Season 3, Episode 1 (The Heart of the Truest Believer)
The third season premiere starts with a flashback (unusually, the only flashback of the episode) to the birth of Henry. While the scene itself focuses on the character of Emma, it also sets the tone for this season, which is that young Henry is the centre of the story. He has been kidnapped and it is up to his highly dysfunctional and fractured family to get him back.
For the fact that Henry is only eleven (and played by a thirteen-year-old) and thus subject to tough restrictions on how much he can work, the creators of this episode have managed to keep him central to the action even when he is not onscreen. When he is, he does a fabulous job and is well-used. Not a moment is wasted. As one would expect of the grandson of Snow White, Prince Charming, and Rumplestiltskin, Henry does not take his kidnapping lightly. Despite never having travelled much outside of Storybrooke and never having lived in a world with magic, he does very well. Yes, he ends up in a worse position than he started, but it wouldn’t be much of a premiere if everything was resolved at once. The episode ends with him surrounded by evilly gleeful Lost Boys, but we are left wondering if he managed to land a few good punches before being taken down.
The rest of Henry’s family spend the episode on a boat (except for his dear dad, who is instead in the Enchanted Forest, but equally trying to find him and his mom).
Boats (ships, cars, space vessels, houses on hills, etc.) are excellent for storytellers. They bring together an assortment of characters who are forced to contend with each other and work together, be it for a common goal or just to get to a common destination. This episode is no exception: Rumplestiltskin, Captain Hook, “the Evil Queen” Regina, Prince Charming, Snow White, and Emma are all somehow related to Henry and want him back, but that is about where their list of common goals end. They are all strong leaders and terrible followers. They have tried to kill each other in the past. Yet, here they are, all on a small wooden ship smaller than a house.
The writing on this show is such that the characters call each other out on their behaviours. Despite these being archetypal, classic characters, they feel real and relatable. Watching them debate each other’s motives and opinions was both hilarious and poignant, as well as cathartic for the viewers. If they had managed to get through this episode without fighting, we would have felt deprived.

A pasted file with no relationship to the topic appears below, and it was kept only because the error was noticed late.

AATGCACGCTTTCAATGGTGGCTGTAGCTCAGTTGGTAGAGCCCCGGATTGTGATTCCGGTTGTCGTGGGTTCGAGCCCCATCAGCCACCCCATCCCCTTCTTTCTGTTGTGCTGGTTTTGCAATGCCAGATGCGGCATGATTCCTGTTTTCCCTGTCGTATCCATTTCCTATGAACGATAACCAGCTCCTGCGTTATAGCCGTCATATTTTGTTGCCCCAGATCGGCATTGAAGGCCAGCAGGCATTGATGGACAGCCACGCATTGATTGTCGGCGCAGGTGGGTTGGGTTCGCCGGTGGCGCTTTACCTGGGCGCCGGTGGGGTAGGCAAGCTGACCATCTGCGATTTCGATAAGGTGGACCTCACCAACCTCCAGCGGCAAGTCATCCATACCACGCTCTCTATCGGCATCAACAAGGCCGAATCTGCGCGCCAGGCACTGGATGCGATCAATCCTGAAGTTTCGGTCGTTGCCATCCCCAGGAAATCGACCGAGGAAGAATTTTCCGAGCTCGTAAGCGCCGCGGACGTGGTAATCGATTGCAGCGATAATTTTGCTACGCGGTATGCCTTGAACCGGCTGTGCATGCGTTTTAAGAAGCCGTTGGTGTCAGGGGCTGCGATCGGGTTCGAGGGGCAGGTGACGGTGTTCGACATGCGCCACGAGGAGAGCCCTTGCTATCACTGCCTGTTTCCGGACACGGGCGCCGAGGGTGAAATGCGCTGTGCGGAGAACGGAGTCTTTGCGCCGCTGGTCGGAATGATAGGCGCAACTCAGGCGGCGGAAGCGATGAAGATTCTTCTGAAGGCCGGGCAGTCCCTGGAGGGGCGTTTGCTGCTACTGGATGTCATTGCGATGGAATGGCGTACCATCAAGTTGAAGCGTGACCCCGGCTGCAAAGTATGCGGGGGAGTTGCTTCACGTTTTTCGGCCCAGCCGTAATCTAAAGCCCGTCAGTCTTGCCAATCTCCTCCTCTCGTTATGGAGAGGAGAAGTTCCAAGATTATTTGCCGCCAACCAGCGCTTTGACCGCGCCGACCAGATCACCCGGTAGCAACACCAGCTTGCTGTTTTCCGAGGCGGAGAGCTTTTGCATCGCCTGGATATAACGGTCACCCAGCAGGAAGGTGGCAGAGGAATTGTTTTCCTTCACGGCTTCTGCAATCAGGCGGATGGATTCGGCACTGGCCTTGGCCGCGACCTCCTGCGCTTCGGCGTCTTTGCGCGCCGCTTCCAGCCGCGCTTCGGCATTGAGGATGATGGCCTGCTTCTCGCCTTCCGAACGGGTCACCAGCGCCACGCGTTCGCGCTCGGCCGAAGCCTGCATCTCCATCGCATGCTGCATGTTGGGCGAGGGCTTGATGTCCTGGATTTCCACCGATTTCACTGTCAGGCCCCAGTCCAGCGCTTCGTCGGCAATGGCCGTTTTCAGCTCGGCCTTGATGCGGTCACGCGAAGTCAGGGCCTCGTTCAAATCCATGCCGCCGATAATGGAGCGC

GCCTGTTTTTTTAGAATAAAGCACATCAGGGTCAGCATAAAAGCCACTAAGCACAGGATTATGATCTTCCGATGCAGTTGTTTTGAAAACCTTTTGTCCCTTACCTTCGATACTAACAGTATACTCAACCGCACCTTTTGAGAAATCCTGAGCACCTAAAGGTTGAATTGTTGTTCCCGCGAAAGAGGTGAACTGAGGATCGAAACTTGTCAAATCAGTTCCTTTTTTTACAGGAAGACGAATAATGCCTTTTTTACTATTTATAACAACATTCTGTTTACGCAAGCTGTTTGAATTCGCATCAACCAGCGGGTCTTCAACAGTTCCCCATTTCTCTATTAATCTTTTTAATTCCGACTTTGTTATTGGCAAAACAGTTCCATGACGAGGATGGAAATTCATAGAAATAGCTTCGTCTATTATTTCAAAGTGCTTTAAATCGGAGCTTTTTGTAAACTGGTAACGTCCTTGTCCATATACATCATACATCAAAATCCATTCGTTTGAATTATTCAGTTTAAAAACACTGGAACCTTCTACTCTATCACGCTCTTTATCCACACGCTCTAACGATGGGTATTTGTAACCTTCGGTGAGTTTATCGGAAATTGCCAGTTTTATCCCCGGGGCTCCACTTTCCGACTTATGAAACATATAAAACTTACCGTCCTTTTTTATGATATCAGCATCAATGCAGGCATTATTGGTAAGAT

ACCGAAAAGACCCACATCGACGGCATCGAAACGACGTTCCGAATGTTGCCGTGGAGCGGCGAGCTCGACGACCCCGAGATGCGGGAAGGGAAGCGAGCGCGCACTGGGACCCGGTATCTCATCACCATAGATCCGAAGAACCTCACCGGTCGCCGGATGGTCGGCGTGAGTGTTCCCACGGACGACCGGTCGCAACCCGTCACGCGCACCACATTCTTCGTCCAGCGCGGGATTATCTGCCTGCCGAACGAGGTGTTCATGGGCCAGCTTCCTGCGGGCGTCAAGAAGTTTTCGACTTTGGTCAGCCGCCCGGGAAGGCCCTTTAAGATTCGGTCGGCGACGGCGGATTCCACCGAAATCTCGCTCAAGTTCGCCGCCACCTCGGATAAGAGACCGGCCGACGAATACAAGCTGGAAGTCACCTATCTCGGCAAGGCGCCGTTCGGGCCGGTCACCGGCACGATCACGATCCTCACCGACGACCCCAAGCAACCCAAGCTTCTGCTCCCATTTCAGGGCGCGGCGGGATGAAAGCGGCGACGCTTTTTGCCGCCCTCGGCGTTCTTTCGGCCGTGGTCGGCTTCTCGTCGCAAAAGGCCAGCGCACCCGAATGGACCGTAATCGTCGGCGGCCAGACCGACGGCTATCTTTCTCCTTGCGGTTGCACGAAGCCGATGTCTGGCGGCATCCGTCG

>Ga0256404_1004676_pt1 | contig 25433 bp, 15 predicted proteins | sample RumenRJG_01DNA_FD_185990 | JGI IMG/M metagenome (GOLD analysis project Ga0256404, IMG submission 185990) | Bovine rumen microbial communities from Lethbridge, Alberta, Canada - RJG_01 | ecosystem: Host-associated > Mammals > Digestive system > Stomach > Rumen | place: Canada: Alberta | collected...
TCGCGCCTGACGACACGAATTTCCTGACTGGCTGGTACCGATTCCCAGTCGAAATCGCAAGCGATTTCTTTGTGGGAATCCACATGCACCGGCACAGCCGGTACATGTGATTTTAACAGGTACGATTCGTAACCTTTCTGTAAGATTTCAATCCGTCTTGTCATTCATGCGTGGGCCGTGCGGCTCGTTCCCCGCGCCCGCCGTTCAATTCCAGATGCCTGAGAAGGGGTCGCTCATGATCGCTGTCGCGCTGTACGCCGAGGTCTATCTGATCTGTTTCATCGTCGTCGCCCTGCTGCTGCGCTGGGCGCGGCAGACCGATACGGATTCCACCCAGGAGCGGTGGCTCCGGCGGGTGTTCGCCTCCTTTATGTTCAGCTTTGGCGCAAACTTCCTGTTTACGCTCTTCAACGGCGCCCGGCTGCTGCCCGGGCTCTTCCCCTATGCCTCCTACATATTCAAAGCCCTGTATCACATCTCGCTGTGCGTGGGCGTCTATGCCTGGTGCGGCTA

Ultimately, the premiere’s goal is to set up the upcoming season for us. Very little is resolved. Emma takes charge of the group – already abandoned by Rumplestiltskin – by the end of this week’s installment, but her leadership won’t likely last long.
Neverland in Once Upon a Time is a terrifying place. Even the environment fights against our heroes. Peter Pan controls the elements and the creatures within it, toying with our heroes and apparently pitting them against each other in subtle ways, if next week’s preview is any indication. Emma very explicitly refers to Henry as “my son” directly to Regina – the woman who is responsible for Henry being able to walk, talk, use a toilet, eat, read, etc. Surprisingly, Regina bites her tongue and seems to agree with Emma – but I can’t imagine she did. In the preview, Emma is further isolated from the others and it appears that Peter Pan wants to exploit the rivalry between Henry’s two mothers. Hopefully, that ends well for Henry, not Peter.
Whatever is in store for our heroes, the season is shaping up for excitement.
Season 7, Episode 1 (Murdoch Ahoy)
It has been sixteen years since Titanic hit the big screens, even though that event is still eleven years away for Murdoch and company. Titanic was an award-winning, groundbreaking film that had a strong influence on popular culture. It even had a re-release last year in honour of the 100th anniversary of the sinking. However, it has once again faded from our cultural radar – which made it all the more surprising to have the seventh season of Murdoch Mysteries kick off with an episode that could have been subtitled An Homage to “Titanic”.
The cinematography matches the film in shots: the crowds waving, Dr. Ogden standing on the upper decks in the manner that Kate Winslet’s character did, the main characters evaluating a map, the hull having bulkhead doors, a character in mortal peril as a room fills with water, the ship sinking in a like manner to the Titanic as lifeboats row away, etc. Furthermore, common elements such as young love, a morally-questionable fiancé, and the prospect of a young lady falling overboard remind us of the film without detracting from the main plot.